Monetising a website is an essential aspect of many online businesses, and an integral component of this is often advertising. While online ads can be annoying, they may also be the basis for the ongoing provision of quality content from outside a paywall. So if we accept that appropriate, responsible and respectful advertising is an acceptable exchange, we might be more forgiving of a few ads nestled between content.
A common problem for website authors and web admins is that even if Ads are relevant and often benefit users with timely value-added offers, increasingly sophisticated Ad Blockers like AdBlock Plus, AdBlock, or browsers filter the ads out. The reasons behind this are both varied and complex but at least in part relate to code and content structure.
Avoiding Ad Blocks in Website Code
The code of a website is a fundamental identifier of overt online advertising, whether in the form of inline ads, interstitials, popups, timed ads, gamified ads or any other creative advertising form. Ad Blockers skim code, so we, therefore, need to write clean code that is 'ad free'. This 'ad'-free code should be taken literally by coders, and in all instances, classes and ids should exclude advertising related words like 'ad', 'advertisement', 'offer' etc. so for example, don't use '#adBlock1' as an Id or '.advertisements' as a Class. While this may seem obvious when coding a website, we often go to the most familiar form in our mark-up (#thisIsWhatMyDivRelatesTo), and it's easy to trip up at this initial step. To avoid such mistakes and have legitimate ads wiped from existence, it is good practice to exclude words listed in Easylist in your code.
Classes & IDs to Avoid for Ad Blockers when Creating Ad Blocks on your Website
Don't use classes and ids in your code included in EasyList if you want your Ads to show successfully on your website.
- The EasyList filter lists are sets of rules originally designed for Adblock (adblock.mozdev.org on WayBackMachine (archive.org)) that automatically remove unwanted content from the internet, including annoying adverts, bothersome banners and troublesome tracking.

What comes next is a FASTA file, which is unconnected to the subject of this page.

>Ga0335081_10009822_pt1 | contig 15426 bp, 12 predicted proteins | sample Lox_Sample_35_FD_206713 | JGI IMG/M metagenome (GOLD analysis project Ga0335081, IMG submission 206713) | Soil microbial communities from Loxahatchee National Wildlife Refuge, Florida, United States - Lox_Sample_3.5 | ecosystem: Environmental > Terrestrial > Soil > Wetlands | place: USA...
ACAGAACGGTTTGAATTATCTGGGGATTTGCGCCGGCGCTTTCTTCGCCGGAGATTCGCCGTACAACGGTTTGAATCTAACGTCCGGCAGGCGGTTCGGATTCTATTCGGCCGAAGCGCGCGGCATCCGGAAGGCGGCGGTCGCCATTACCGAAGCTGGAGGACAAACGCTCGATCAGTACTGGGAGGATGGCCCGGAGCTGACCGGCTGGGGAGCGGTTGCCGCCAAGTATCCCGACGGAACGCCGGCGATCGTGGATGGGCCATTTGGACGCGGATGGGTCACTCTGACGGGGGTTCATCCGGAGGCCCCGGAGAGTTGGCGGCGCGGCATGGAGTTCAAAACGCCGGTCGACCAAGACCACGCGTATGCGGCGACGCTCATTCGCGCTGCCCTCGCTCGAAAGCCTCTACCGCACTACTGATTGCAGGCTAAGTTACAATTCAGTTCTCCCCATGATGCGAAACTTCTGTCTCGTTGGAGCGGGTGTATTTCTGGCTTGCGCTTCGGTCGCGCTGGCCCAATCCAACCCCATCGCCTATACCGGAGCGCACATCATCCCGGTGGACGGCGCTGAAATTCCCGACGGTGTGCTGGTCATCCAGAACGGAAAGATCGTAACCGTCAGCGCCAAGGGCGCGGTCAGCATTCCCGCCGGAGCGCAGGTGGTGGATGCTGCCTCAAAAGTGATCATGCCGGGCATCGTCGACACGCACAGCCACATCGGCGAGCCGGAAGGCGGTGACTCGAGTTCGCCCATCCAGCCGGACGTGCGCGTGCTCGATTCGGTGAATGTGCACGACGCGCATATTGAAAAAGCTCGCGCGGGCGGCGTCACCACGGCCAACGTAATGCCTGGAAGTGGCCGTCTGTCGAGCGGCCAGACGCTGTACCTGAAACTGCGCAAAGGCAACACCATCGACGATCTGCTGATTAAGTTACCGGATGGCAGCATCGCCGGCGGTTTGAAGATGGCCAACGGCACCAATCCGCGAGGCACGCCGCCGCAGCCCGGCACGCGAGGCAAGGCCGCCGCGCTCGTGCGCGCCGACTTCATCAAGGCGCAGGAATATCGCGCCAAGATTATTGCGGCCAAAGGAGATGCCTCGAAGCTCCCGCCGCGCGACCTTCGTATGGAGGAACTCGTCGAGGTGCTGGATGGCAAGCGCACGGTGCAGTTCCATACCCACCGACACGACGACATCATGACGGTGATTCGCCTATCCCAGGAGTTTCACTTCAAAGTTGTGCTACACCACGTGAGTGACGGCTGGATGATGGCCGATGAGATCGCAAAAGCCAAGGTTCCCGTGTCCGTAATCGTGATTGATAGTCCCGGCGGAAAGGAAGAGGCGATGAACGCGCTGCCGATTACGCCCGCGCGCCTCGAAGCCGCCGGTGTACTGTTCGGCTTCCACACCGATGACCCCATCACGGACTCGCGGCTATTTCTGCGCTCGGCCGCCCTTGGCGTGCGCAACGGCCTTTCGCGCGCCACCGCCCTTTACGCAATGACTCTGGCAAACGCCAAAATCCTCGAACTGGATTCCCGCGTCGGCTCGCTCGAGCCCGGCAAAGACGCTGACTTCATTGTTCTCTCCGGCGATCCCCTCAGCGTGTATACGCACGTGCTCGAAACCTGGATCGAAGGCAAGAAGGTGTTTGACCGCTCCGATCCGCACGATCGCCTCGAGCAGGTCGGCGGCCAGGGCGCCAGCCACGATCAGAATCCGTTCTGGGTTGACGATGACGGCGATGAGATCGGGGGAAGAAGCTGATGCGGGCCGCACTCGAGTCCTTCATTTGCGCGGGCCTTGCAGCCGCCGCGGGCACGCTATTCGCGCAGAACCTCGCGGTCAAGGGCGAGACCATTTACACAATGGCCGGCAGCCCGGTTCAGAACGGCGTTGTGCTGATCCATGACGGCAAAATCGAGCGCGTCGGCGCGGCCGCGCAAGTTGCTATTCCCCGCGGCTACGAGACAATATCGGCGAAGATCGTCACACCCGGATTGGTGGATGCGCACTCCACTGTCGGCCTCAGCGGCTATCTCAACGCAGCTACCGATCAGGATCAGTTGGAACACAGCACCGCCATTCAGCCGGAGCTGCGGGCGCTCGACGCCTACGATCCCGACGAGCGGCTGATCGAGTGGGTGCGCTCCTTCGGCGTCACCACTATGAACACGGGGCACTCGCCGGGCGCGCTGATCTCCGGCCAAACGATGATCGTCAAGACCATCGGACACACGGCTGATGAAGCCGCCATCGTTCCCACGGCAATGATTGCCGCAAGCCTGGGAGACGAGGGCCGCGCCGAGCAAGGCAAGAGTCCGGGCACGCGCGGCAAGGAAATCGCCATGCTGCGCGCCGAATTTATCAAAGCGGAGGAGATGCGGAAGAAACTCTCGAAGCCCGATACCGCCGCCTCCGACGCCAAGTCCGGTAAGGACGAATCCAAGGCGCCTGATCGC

Our research shows that ads not showing within a website will often immediately reappear if classes and ids avoid any such words and combinations of ad blocker stop words. This adblocking release includes mobile browsers such as Samsung mobile, incorporating an efficient ad-blocking component.
Content layouts to avoid when distributing responsible website ads
Neat intuitive layouts and structures are vital components of good UI/UX, and while these rules still apply to Ad blocks, what is required is flexibility on placement. Indeed, predictable and repetitive ad layouts will make the Ad Blockers job relatively easy. If an Ad consistently appears in the same position on a website, then this can be learned and filtered out by machines and humans alike. Typically ads sit in the header, footer and left and right sidebars with the content in the main body area but switching this up with advertisements that change position will disrupt this predictable formula. One approach is to use code, like jQuery, to place an Ad-block within a target zone randomly, and one way to achieve this is with the following code:-
The jQuery code takes the Ad Block div and moves it between a target, which is 'p' paragraphs, typically within the main content block. This targeting means that as the user reads down, the page presents them with a randomly positioned ad. This randomising ad position on page refresh approach is demonstrated in this blog post in the main content and the sidebar while maintaining the flow and readability of the content.
Be an intelligent and responsible advertiser
Regardless of whether your Ad ultimately shows, the goal of the responsible online advertiser is to offer something of value to the user. In the first instance, this means clearly understanding your users. Advertisements are nothing new, and within a tv advertising context, Ads are placed carefully within breaks where there is a match with the program's followers. It makes sense that a program about baking breaks with adverts about food and food creativity. That's a good exchange for the engaged audience and is less likely to be channel hopped during the interval, so more eyes on the ad. This common-sensical formula, of course, translates directly to the website medium across devices and is the basis of intelligent advertising.